Anyone, who knows me, knows I’m not a huge fan of tribute bands. There are some quite phenomenal ones and I’ve seen a fair few and enjoyed them but, if I’m honest, I can’t really see the point. Cover songs yes, emulate singers absolutely, but I’m just not sure of a recreation. There has to be something different for it to have purpose. So when the singer is a musical genius, a musical visionary, how can it honestly ever come close?
New Power Generation are not a tribute band, they have a far higher pedigree. They wrote with, supported, toured with and loved the legend that is Prince. To see them play their celebration of their friend’s music is more of a spiritual experience. It almost feels like they are creating a musical seance that will somehow summon his spirit to imbue the various vocalists with a little of the magic dust that Prince sprinkled so that old audiences and new audiences can appreciate the music they loved and love just one more time. They create a glimpse of the afterworld, a world of never ending happiness where you can see the sun, day or night. They invite us to go crazy one more time.
At the Indigo on Thursday evening, NPG leader Morris Hayes brought Prince’s band to London to celebrate the music of a man he describes as “the voice of a generation”. The NPG includes performers who’d backed him through his glory years including Kip Blackshire, Tommy Barbarella and Homer O’Dell, but the secret of the band’s popularity is the fact that this is not an exercise in impersonating Prince.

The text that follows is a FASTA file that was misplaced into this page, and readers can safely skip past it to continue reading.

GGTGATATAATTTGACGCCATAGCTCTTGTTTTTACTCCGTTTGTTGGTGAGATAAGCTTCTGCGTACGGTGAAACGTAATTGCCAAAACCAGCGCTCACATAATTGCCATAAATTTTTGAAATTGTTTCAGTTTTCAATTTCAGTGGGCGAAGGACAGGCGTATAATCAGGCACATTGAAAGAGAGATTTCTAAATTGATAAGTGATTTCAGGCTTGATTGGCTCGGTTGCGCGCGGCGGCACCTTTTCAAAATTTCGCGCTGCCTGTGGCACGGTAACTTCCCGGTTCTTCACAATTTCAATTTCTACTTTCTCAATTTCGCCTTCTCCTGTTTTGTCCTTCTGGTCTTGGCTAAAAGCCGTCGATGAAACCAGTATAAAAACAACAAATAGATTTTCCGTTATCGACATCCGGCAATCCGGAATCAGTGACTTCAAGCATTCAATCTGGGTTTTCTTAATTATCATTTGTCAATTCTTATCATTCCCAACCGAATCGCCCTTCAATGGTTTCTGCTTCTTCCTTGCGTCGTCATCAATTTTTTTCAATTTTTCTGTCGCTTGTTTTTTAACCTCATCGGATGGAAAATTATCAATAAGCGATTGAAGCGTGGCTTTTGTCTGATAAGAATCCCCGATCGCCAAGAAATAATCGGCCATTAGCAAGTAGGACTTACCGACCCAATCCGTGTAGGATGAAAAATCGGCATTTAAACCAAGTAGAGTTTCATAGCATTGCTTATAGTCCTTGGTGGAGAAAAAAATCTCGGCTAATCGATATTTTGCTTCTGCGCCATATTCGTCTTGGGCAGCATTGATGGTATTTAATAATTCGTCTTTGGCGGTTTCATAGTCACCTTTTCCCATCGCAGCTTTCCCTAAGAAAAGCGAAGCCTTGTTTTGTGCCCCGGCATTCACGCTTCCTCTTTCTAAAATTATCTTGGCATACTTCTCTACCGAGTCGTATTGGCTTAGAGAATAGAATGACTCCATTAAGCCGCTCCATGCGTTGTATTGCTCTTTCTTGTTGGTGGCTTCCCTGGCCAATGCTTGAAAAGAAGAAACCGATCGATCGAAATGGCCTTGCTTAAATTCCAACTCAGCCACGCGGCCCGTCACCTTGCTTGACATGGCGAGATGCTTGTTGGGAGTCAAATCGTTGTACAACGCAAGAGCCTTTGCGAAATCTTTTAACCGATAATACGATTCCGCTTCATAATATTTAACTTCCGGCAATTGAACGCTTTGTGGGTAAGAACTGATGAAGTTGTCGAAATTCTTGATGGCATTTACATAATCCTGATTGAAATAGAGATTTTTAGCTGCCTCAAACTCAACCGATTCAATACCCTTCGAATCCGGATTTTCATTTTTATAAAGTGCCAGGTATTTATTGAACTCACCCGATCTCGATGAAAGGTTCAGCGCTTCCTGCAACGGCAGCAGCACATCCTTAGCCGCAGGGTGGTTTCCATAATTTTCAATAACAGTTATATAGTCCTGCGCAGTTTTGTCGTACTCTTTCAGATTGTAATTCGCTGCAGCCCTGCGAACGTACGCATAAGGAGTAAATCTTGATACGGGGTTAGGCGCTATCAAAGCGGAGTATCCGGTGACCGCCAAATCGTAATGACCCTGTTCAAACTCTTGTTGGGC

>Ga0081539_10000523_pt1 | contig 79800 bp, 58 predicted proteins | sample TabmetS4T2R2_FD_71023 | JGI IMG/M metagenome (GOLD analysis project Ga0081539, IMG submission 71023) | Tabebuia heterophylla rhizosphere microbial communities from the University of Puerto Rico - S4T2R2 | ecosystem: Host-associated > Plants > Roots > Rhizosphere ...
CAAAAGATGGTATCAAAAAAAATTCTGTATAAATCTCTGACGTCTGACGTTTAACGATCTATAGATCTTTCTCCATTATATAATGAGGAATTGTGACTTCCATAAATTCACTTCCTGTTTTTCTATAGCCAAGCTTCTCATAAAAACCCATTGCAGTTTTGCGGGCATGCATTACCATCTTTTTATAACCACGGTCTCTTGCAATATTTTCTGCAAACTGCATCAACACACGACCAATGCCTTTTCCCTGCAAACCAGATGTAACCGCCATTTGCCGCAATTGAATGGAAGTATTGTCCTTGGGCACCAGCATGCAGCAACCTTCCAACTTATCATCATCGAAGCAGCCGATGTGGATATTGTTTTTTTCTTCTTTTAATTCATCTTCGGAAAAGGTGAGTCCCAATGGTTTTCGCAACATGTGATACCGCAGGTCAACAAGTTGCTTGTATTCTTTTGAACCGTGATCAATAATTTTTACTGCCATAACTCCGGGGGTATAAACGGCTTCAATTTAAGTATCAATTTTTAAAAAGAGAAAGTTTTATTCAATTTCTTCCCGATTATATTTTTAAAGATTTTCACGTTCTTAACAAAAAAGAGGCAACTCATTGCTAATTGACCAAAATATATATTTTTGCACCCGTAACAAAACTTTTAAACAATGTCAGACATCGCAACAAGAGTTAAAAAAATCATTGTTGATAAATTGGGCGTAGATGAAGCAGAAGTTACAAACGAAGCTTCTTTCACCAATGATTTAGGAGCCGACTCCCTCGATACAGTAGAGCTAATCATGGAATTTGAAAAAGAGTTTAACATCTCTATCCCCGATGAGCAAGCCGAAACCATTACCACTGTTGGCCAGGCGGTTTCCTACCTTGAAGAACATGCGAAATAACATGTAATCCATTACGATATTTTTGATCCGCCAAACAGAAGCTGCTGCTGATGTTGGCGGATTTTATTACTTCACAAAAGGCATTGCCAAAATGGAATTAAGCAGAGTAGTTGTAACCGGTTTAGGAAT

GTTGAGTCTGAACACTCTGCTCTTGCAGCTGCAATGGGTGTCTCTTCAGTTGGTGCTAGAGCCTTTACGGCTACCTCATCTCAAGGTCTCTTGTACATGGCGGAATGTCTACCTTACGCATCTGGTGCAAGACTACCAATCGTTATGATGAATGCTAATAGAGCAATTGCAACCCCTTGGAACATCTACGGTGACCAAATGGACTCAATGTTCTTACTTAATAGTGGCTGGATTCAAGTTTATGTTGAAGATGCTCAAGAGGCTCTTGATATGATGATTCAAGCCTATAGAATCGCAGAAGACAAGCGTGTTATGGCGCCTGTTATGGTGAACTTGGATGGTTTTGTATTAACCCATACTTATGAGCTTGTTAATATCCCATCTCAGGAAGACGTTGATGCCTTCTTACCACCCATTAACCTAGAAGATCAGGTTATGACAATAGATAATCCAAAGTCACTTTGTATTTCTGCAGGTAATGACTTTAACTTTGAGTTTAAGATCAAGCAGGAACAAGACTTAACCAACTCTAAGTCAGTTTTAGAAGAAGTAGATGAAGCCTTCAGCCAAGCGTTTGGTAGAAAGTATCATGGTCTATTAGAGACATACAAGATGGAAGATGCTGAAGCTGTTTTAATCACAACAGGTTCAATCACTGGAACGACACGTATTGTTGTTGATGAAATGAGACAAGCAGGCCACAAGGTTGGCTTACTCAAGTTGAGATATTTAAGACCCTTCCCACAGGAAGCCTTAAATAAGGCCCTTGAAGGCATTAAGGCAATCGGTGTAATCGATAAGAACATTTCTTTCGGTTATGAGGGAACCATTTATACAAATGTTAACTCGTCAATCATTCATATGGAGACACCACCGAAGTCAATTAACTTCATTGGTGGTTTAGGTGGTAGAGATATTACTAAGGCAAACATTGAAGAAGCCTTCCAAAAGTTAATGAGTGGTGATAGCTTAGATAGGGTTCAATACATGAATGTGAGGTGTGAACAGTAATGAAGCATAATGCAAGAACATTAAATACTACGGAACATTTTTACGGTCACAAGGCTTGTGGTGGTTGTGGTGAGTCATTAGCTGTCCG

Vocals are shared amongst the band and guest vocalists so there is almost a continual level of interest in who will sing what. On Thursday, NPG were joined onstage by the superb Beverley Knight who sang ‘U Got The Look’, ‘Nothing Compares 2U’, and ‘Diamonds & Pearls’, bedecked in purple and bringing her soul and power brilliantly to the party. Lead NPG singer Mackenzie is a discovery of some note and his vocal range on some of the covers was quite simply incredible.
The other huge dilemma for the band must be what to play. There are so many songs, so many completely different Prince persona, how is it possible to ever keep everyone happy? Morris has said,
“finding the balance is fun and difficult, some people expect to hear ‘1999’ or ‘Purple Rain’, but there are those who would like the deeper cuts – stuff they might not have gotten to experience hearing Prince at various times”.
On Thursday, the band did just that ranging from ‘Jughead’ to ‘Purple Rain’, from ‘Daddy Pop’ to ‘Kiss’. There really was something for all of the fans who themselves came dressed in purple and wearing old Prince tour t-shirts. It really did feel like a celebration of a wonderful singer amongst friends you didn’t realise you had.
The most uplifting thing about the evening for me was probably the amount of young fans who obviously loved the songs and sang along to every song. It was this that proves that when a tribute, a celebration is done as well as this there is very much a purpose. The music of Prince must never die, and who better than his real friends in New Power Generation and Morris Hayes to make sure that never happens. This is not a tribute band, it is a very unique musical experience, a chance to party like it’s 1999 in 2018:; I can’t recommend it highly enough. Thank you NPG!
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